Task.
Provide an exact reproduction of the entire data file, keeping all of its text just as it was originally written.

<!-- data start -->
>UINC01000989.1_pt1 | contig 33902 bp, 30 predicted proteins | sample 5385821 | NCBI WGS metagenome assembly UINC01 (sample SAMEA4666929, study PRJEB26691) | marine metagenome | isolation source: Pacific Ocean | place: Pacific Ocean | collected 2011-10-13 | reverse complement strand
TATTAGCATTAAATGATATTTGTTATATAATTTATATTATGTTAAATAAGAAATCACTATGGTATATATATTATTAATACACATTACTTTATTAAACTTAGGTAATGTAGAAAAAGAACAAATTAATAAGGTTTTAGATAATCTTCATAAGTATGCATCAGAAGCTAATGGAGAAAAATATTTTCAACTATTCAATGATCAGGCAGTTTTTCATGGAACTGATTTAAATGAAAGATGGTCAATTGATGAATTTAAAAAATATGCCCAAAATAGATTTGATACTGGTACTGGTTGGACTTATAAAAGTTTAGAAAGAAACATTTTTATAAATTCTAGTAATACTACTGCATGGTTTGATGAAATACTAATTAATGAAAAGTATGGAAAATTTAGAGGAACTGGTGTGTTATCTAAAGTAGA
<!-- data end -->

>UINC01000989.1_pt1 | contig 33902 bp, 30 predicted proteins | sample 5385821 | NCBI WGS metagenome assembly UINC01 (sample SAMEA4666929, study PRJEB26691) | marine metagenome | isolation source: Pacific Ocean | place: Pacific Ocean | collected 2011-10-13 | reverse complement strand
TATTAGCATTAAATGATATTTGTTATATAATTTATATTATGTTAAATAAGAAATCACTATGGTATATATATTATTAATACACATTACTTTATTAAACTTAGGTAATGTAGAAAAAGAACAAATTAATAAGGTTTTAGATAATCTTCATAAGTATGCATCAGAAGCTAATGGAGAAAAATATTTTCAACTATTCAATGATCAGGCAGTTTTTCATGGAACTGATTTAAATGAAAGATGGTCAATTGATGAATTTAAAAAATATGCCCAAAATAGATTTGATACTGGTACTGGTTGGACTTATAAAAGTTTAGAAAGAAACATTTTTATAAATTCTAGTAATACTACTGCATGGTTTGATGAAATACTAATTAATGAAAAGTATGGAAAATTTAGAGGAACTGGTGTGTTATCTAAAGTAGA